CQC commissioned to review use of restraint, seclusion and segregation for autistic people, and people with a learning disability and/or mental health condition.
On 26th October the Child Safeguarding Practice Review Panel published the first of two reports about residential care settings run by the Hesley Group. It focuses on three independent residential settings in the Doncaster area (Fullerton House, Wilsic Hall & Wheatley House) concerning 108 children and young adults, placed from 55 different local authorities. The children had complex needs including learning disabilities with many displaying behaviour that challenges.
A whistleblower reported allegations of abuse in February 2021 and prompted a Complex Abuse Investigation ‘Operation Lemur Alpha’ (OLA) by South Yorkshire Police, which remains ongoing. The Panel reviewed the procedures and practices in place at these settings, and the experiences of the children between 1st January 2018 and March 21st 2021.
The review reports evidence of children experiencing “sustained, significant abuse and harm over an extended period” including:
- Physical and emotional abuse and sexual harm
- Overuse of restrictive practices such as physical restraint and inappropriate use of confinement
- Inappropriate placement of children, and increased vulnerability due to distance from home
- Poor management, lack of staff training and weak compliance with statutory reporting requirements.
Vivien Cooper OBE, CEO of the Challenging Behaviour Foundation, commented:
“Our thoughts are with the children and young people and their families this report is about – we hope they are now receiving the care, education and support they have a right to. These children and young people should have been in safe, nurturing and caring services, where they could thrive and develop. Instead, the report describes their pathways to unsafe and harmful environments that have no place in a civilized society. Multiple parts of “the system” which should protect and advocate for these children have failed them, and it is further evidence that moving children away from their families and local communities to segregated and closed institutions must end. This report must be a turning point – children and families have the right local support in the right place at the right time and this must be delivered.”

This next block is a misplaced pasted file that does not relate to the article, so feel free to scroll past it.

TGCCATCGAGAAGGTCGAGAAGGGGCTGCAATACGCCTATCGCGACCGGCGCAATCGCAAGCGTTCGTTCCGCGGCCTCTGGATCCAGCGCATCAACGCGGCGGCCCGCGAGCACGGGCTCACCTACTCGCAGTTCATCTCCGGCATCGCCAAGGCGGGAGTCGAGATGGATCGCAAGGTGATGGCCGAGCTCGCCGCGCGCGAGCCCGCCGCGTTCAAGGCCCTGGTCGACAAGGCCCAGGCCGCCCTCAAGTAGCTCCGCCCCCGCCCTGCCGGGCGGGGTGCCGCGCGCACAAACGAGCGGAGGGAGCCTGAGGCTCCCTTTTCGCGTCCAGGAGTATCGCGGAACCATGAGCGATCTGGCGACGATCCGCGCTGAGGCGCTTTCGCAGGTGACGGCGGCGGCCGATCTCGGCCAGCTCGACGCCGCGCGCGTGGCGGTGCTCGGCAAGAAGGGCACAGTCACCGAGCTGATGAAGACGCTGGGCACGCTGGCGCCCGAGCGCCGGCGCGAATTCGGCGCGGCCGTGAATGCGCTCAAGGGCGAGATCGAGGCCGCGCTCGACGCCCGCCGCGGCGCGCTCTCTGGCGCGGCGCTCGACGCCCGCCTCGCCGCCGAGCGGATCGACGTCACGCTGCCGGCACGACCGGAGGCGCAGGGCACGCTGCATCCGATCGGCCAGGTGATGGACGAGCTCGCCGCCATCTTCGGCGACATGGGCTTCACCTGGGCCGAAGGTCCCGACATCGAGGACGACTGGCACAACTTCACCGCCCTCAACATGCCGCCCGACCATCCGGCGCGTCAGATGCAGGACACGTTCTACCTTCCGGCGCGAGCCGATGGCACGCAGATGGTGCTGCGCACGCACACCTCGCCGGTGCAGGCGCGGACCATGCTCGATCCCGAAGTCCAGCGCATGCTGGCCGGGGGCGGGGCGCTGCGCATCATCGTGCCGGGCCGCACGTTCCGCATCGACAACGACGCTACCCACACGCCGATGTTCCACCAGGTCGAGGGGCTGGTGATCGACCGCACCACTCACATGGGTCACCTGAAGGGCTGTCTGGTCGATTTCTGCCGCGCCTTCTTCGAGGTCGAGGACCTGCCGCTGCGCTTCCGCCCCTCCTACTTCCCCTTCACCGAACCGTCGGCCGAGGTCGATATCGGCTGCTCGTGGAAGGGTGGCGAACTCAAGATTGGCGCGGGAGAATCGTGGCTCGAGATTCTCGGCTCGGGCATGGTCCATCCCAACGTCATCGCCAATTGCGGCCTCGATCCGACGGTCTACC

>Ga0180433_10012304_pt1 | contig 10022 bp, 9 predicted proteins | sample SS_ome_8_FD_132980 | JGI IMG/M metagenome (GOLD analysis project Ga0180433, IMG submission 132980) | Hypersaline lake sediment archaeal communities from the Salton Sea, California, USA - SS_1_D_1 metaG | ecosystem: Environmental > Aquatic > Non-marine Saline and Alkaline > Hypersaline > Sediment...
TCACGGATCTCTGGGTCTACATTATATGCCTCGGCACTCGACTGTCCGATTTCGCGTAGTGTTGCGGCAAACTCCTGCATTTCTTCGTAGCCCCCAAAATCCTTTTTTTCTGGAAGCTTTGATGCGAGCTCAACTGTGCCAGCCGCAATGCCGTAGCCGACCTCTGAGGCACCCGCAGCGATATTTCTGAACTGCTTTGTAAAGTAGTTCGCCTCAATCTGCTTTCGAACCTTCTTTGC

The full report can be read here: Child Safeguarding Practice Review Panel
The issues exposed in the report are not new, but highlight again the gap between policy, guidance and practice. This reinforces the need for key changes in local support and service provision which have been called for over many years.
The current safeguards in these settings are insufficient, often enabling a ‘closed culture’ where people are not held accountable and the voices of children and young people and their families are diminished, unheard or ignored. The children were on average placed 95 miles away from home.
This must change; we need investment in local services so children and young people with complex needs are supported to live within their local community. Early intervention and evidence-based approaches improve outcomes for children and young people, reducing the likelihood of support and services reaching crisis and breaking down.
The government has committed to introducing mandatory recording of restraint in schools. They must now set out a timetable for introducing these changes in order to safeguard disabled children from avoidable harm at school. Every child has a right to be safe at school.
This review has exposed multiple systemic failings, within the operations of the Hesley Group, the regulators and local and host authorities. These systems are meant to keep children safe and assure quality of services and they did not. The “system” is failing this group of children and their families, and we must address that urgently.
Support from the CBF
Resources on our website
For more information on Transforming Care and Winterbourne View please read:
Family Support Service
If you have been affected by any of the issues raised in this statement, you can call the Family Support Service on 0300 666 0126
Or email us at firstname.lastname@example.org
We are open at the following times:
Monday – Thursday: 9am – 5pmFriday: 9am – 3pm
We offer information about challenging behaviour to anyone who provides support to a child, young person or adult with a severe learning disability. We can also signpost you to other specialist organisations and sources of information.
Please note we are a small support service so you may not be able to get support straight away. We will support families with urgent concerns as a priority.
Professionals are also welcome to contact the CBF.
Children and adults with a learning disability and/or autism remain in inpatient units during lockdown.